Elementary Science Teachers Noticing, Interpreting, and Responding: Students' Science Toolkits for Sensemaking
AuthorCooper-Wagoner, Judith Ann
Keywordselementary science preservice teachers
elementary science teacher preparation
funds of knowledge
student sensemaking in science
AdvisorGunckel, Kristin L.
MetadataShow full item record
PublisherThe University of Arizona.
RightsCopyright © is held by the author. Digital access to this material is made possible by the University Libraries, University of Arizona. Further transmission, reproduction, presentation (such as public display or performance) of protected items is prohibited except with permission of the author.
AbstractThis study examined the ways in which elementary science teachers notice, interpret and respond to students’ sensemaking resources that students bring to school in the form of science toolkits. The science toolkits are comprised of three sensemaking resources: 1) ideas; 2) out-of-school experiences and funds of knowledge, and 3) youth genre. The high-leverage practices, noticing, interpreting, and responding, are effective teaching practices for advancing student learning. When employed proficiently, teachers’ noticing, interpreting, and responding to students’ science toolkits leverages sensemaking in learning science. A constant comparative analysis was employed in this qualitative study to compare the similarities and differences of four teacher groups’ noticing, interpreting, and responding to students’ science toolkits at different points along their pathway in a learning-to-teach science trajectory. The four teacher groups attended and graduated from the same teacher preparation program. The groups included aspiring teachers who had just begun a teacher preparation program, practicing teachers who had recently completed the science methods course, student teachers who in addition to completing the science methods course were placed in student teaching, and practicing teachers who were in their third to fifth year with planning and teaching science. The findings showed how the four teachers demonstrated growing sophistication in their strength-based noticing, interpreting, and responding to students’ science toolkits. The aspiring teachers valued all students’ sensemaking resources and therefore found them all worth responding to. The preservice teachers recognized science concepts in individual students’ resources that the students used for making sense of science and leveraged students’ resources for further science understanding. The student teachers were aware of how individual resources contributed to collective group sensemaking of science and utilized collective understanding to facilitate the advancement of students’ deeper understanding of science. The practicing teachers recognized how individual students’ resources supported smaller aspects of science concepts that fit together into a bigger science idea and responded to the smaller aspects of science thinking in students’ resources to assist students in connecting the smaller concepts to the big science idea. Understanding the growing sophistication of these four teacher groups’ noticing, interpreting, and responding to students’ science toolkits for sensemaking when learning science provides insights to the varied ways that the teacher groups demonstrated these practices as they grew in sophistication. This research also holds potential to inform teacher educators with approaches to leverage preservice teachers’ strength-based interpretations of students’ sensemaking resources toward more sophisticated noticing, interpreting, and responding to students’ science toolkits for learning science.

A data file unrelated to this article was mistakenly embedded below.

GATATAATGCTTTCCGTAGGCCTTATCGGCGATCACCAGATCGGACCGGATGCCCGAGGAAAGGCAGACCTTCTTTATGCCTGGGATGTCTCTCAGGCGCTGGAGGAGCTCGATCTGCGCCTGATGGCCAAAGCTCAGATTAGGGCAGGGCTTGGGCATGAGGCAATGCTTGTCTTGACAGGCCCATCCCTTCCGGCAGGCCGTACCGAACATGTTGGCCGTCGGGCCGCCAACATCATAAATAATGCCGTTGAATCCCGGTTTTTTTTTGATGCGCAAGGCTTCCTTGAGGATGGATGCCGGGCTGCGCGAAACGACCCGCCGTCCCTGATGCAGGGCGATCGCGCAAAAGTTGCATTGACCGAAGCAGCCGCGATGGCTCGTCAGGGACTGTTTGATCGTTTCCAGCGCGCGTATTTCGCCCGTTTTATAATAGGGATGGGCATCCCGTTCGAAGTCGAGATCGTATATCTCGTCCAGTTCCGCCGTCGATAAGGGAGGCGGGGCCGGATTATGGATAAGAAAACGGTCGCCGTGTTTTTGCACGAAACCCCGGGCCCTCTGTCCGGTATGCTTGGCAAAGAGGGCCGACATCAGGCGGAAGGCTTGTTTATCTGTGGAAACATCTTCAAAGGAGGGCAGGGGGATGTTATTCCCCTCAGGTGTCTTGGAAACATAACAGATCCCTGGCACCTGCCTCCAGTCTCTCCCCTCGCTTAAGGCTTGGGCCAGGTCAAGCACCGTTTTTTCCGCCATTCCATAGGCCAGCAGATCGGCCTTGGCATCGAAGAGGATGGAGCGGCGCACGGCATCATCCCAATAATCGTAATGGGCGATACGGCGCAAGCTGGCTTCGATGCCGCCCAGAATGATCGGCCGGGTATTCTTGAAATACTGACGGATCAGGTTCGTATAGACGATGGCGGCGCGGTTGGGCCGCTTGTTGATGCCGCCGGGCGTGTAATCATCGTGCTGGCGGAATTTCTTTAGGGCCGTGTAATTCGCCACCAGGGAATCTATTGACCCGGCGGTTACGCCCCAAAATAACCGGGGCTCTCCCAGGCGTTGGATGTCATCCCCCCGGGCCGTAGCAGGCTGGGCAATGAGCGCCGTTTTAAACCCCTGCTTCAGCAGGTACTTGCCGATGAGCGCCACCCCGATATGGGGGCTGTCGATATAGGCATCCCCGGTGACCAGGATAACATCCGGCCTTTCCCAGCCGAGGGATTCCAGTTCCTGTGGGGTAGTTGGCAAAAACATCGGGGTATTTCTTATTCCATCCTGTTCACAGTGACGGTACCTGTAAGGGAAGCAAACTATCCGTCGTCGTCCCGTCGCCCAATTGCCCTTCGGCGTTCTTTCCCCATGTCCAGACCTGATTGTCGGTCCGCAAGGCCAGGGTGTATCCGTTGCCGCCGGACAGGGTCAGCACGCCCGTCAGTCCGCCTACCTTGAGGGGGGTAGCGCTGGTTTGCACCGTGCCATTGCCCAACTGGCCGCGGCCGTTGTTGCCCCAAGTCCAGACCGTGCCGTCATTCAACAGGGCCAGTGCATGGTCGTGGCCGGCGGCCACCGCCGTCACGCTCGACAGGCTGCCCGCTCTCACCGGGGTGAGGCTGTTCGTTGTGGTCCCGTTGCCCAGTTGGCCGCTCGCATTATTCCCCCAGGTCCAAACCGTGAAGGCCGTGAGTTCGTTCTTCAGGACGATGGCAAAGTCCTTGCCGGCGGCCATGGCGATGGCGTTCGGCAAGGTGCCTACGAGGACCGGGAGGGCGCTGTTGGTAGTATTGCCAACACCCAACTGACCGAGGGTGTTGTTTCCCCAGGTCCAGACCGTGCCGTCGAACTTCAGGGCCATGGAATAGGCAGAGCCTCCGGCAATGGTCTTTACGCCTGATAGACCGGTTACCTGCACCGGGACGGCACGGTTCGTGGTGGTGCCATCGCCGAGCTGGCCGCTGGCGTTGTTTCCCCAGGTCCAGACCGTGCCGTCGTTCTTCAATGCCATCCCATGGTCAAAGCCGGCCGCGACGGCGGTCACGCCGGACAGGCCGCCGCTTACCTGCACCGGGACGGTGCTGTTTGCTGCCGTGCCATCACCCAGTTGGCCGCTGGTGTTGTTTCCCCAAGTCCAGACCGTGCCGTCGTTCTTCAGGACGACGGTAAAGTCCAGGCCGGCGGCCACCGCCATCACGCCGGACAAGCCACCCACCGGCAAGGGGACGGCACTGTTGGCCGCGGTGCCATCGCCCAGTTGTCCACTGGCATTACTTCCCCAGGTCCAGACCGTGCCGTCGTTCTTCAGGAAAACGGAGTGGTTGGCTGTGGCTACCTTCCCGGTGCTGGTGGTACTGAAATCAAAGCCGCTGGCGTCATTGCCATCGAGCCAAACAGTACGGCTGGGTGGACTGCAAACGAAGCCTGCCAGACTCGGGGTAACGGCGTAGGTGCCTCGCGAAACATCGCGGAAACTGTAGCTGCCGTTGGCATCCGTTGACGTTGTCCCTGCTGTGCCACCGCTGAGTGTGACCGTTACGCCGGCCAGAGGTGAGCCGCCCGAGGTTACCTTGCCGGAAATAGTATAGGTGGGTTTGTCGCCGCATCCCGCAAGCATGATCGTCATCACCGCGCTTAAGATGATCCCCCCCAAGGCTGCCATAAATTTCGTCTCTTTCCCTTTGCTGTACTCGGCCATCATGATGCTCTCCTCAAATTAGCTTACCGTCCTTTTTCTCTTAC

Degree ProgramGraduate College
Teaching & Teacher Education
Degree GrantorUniversity of Arizona
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